Arctic, Antarctic, and Alpine Research 42(1):19-33. 2010 doi: 10.1657/1938-4246-42.1.

19 Alpine Peatlands of the Andes, Cajamarca, Peru David J. Cooper*,†, Evan C. Wolf*,‡, Christopher Colson§, Walter Vering§, Arturo Granda¶, and Michael Meyer# *Department of Forest, Rangeland and Watershed Stewardship, Colorado State University, Fort Collins, Colorado 80305, U.S.A
†Corresponding ‡Present §Tetra


address: Department of Environmental Science, University of California, Davis, California 95616, U.S.A de la Facultad de Ciencias (MOL), Universidad Nacional Agraria La Molina, Apdo. 456, Lima, Peru

Tech Inc., Boise, Idaho 83706, U.S.A Yanacocha S.R.L., Cajamarca, Peru

¶Herbario #Minera

Abstract An ecological analysis of wetlands in the high mountain jalca above 3700 m elevation in the Andes near Cajamarca, Peru, indicated that most wetlands are groundwater-supported peat-accumulating fens. The floristic composition of fen communities was controlled largely by groundwater chemistry, which was highly variable and influenced by watershed bedrock composition. Watersheds with highly mineralized rock discharged water as acidic as pH 3.7, which was high in CaSO 4, while watersheds with limestone, marble, and skarn produced groundwater as basic as pH 8.2 and high in CaHCO3. Of the 125 plots sampled in 36 wetland complexes, >50% of plots had at least 3 m of peat, and 21 plots had peat thicker than 7 m. Most soil horizons analyzed had 18 to 35% organic carbon, indicating high C storage. A total of 102 vascular plants, 69 bryophytes, and 10 lichens were identified. Study plots were classified using TWINSPAN into 20 plant communities, which were grouped into four broad categories by dominant life form: (1) cushion plant communities, (2) sedge- and rush-dominated communities, (3) bryophyte and lichen communities, and (4) tussock grass communities. Direct gradient analysis using canonical correspondence analysis indicated that Axis 1 was largely a water chemistry gradient, while Axis 2 was a complex hydrology and peat thickness gradient. Bryophytes and lichens were more strongly separated in the ordination space than vascular plants and were better indicators of specific environmental characteristics. Accepted: August 2009 References Cited Angiosperm Phylogeny Group 2003. An update of the Angiosperm Phylogeny Group classification for the orders and families of flowering plants: APG II. Botanical Journal Linnaean Society 141:399–436. CrossRef APHA [American Public Health Association] 2005. Standard Methods for the Examination of Water and Wastewater. 21st edition. Washington, D.C American Public Health Association. Bosman, A. F., P. C. Van Der Molen, R. Young, and A. M. Cleef. 1993. Ecology of a páramo cushion mire. Journal of Vegetation Science 4:633–640. CrossRef Chimner, R. A. and R. Karberg. 2008. Long-term carbon accumulation in two tropical mountain peatlands, Andes Mountains, Ecuador. Mires and Peat 3:article 4, 10. Chimner, R. A., D. J. Cooper, and W. J. Parton. 2002. Modeling carbon accumulation in Rocky Mountain fens. Wetlands 22:100–110. BioOne, CSA Cleef, A. M. 1981. The vegetation of the páramos of the Colombian Cordillera Oriental. Dissertation Botanica 61:1–320. Cooper, D. J. and R. Andrus. 1994. Patterns of vegetation and water chemistry in peatlands of the west-central Wind River Range, Wyoming, USA. Canadian Journal of Botany 72:1586–1597. CrossRef, CSA Cooper, D. J., R. Andrus, and C. Arp. 2002. Sphagnum balticum in a Southern Rocky Mountains iron fen. Madroño 49:186–188. Davies, R. J. 2002. Tectonic, magmatic, and metallogenic evolution of the Cajamarca mining district, northern Peru. PhD dissertation. James Cook University, Townsville, Queensland, Australia. Earle, L. R., B. G. Warner, and R. Aravena. 2003. Rapid development of an unusual peat-accumulating ecosystem in the Chilean Altiplano. Quaternary Research 59:2–11. CrossRef Gignac, L. D., D. Vitt, S. C. Zoltai, and S. E. Bayley. 1991. Bryophyte response surfaces along climatic, chemical, and physical gradients in peatlands of western Canada. Nova Hedwigia 53:27–71.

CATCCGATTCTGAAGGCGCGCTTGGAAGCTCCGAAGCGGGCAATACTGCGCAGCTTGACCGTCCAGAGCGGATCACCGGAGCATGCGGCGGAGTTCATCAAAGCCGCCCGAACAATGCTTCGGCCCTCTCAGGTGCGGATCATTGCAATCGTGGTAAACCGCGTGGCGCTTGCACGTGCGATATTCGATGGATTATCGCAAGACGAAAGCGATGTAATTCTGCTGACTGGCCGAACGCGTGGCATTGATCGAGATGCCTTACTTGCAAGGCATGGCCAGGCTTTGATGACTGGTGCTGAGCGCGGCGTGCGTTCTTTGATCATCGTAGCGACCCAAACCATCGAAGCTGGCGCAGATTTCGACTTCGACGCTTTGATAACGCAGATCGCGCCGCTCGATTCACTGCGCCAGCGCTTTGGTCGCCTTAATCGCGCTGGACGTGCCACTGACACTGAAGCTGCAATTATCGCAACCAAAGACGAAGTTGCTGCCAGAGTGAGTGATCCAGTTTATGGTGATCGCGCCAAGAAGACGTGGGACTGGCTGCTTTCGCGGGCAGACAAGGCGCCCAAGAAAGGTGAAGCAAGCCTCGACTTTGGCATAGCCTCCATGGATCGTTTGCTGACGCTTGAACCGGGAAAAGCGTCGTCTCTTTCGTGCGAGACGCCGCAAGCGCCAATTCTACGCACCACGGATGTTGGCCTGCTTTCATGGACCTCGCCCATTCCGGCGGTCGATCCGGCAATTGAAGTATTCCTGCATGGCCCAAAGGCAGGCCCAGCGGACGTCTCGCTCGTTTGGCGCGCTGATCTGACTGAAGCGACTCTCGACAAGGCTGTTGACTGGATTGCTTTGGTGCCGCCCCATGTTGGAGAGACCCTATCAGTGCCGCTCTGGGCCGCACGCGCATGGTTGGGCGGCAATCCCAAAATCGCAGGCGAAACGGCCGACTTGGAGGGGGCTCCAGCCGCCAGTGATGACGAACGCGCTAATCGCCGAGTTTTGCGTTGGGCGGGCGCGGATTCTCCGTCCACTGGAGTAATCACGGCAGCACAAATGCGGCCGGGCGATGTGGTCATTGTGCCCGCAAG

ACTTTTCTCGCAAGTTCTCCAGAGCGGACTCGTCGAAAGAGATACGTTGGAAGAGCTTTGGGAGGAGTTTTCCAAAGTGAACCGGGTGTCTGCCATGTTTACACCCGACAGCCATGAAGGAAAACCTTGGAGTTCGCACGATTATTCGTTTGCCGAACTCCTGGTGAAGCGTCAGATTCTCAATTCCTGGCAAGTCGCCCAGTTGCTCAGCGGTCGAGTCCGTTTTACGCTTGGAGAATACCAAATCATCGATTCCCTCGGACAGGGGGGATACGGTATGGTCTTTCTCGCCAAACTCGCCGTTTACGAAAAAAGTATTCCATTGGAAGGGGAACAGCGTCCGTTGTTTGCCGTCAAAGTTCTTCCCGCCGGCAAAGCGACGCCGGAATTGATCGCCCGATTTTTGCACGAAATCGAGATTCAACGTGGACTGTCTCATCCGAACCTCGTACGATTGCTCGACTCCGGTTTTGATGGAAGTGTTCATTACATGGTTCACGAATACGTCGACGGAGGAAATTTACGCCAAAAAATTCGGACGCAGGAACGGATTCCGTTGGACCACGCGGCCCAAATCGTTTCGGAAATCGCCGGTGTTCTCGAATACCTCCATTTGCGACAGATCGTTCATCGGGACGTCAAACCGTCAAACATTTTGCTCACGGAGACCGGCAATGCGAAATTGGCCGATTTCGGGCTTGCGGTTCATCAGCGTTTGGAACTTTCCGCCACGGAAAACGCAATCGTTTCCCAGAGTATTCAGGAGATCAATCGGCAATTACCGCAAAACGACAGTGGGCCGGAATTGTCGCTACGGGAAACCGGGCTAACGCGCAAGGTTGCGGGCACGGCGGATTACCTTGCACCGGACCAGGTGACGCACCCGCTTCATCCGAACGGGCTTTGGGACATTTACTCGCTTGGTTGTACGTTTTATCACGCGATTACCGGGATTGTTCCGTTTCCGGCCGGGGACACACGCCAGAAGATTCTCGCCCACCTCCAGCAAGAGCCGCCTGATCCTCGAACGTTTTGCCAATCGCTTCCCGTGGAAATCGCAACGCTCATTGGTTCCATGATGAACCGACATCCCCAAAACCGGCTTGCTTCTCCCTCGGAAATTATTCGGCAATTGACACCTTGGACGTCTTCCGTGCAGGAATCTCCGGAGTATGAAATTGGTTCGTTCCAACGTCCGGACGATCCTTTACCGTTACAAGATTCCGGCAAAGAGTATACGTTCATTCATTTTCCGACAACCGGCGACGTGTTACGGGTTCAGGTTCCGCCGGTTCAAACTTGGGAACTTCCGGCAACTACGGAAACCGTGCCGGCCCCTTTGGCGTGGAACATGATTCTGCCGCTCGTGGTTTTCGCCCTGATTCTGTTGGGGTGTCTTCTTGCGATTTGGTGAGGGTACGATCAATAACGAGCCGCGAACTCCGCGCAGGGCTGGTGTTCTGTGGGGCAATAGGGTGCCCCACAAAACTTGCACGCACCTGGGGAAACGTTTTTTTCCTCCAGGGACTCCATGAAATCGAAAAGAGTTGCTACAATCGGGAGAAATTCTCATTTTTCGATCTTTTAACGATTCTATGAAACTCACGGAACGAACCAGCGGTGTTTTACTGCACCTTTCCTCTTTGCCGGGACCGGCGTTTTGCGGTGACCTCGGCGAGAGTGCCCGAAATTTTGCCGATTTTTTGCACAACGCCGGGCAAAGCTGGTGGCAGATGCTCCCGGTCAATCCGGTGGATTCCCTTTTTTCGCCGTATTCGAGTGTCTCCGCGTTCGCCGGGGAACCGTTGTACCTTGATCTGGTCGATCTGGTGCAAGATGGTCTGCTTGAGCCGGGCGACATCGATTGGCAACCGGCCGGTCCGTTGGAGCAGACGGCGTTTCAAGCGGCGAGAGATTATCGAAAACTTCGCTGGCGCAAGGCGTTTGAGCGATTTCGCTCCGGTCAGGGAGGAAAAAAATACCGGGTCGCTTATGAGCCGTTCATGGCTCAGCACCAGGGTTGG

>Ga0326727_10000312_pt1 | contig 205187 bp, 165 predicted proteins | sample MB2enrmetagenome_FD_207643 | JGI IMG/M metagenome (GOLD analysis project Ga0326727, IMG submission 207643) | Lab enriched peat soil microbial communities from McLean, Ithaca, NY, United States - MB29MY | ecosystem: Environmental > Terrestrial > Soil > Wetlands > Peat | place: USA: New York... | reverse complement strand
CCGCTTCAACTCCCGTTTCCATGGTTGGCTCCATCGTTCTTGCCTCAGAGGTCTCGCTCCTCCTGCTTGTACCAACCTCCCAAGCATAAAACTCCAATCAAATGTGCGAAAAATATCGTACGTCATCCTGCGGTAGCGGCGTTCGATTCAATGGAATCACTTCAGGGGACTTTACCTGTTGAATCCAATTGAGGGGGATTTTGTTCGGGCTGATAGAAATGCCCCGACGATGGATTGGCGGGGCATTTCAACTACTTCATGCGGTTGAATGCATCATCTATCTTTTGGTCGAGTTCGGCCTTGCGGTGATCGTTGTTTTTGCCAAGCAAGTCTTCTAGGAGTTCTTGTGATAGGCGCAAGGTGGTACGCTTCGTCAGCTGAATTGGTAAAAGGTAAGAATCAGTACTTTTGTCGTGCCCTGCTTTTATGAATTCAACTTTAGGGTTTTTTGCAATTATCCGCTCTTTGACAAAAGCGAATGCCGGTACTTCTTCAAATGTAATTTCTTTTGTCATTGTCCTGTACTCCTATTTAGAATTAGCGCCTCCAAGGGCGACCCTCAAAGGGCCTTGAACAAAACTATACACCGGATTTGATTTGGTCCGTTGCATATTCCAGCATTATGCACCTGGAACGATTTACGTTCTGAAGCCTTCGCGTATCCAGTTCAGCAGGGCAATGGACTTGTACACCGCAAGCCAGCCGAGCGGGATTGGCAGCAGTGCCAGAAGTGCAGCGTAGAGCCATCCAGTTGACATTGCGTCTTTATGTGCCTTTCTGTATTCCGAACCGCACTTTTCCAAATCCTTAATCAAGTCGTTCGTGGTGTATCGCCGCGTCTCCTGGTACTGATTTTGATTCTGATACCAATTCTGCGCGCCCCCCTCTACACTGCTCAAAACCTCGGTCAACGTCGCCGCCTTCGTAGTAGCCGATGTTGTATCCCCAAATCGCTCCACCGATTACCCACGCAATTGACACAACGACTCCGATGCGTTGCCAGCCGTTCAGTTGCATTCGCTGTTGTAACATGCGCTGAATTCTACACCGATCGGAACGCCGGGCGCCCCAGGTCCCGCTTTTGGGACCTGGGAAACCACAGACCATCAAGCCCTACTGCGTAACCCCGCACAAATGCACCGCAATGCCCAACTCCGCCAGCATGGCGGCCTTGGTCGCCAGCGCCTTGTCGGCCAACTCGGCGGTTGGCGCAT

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763-771 Online publication date: 1-Aug-2010. mean is the mean percent canopy cover for study stands. N is the number of stands in which the taxon was recorded. (2010) Mountain Fen Distribution. Chimner.Appendix C Lichen taxa in study plots. Colorado. Cited by Rod A. CrossRef . San Juan Mountains. Types and Restoration Priorities. USA. Joanna M. David J. Lemly. and SD is the standard deviation of the mean of percent canopy cover. Cooper. Wetlands 30:4.

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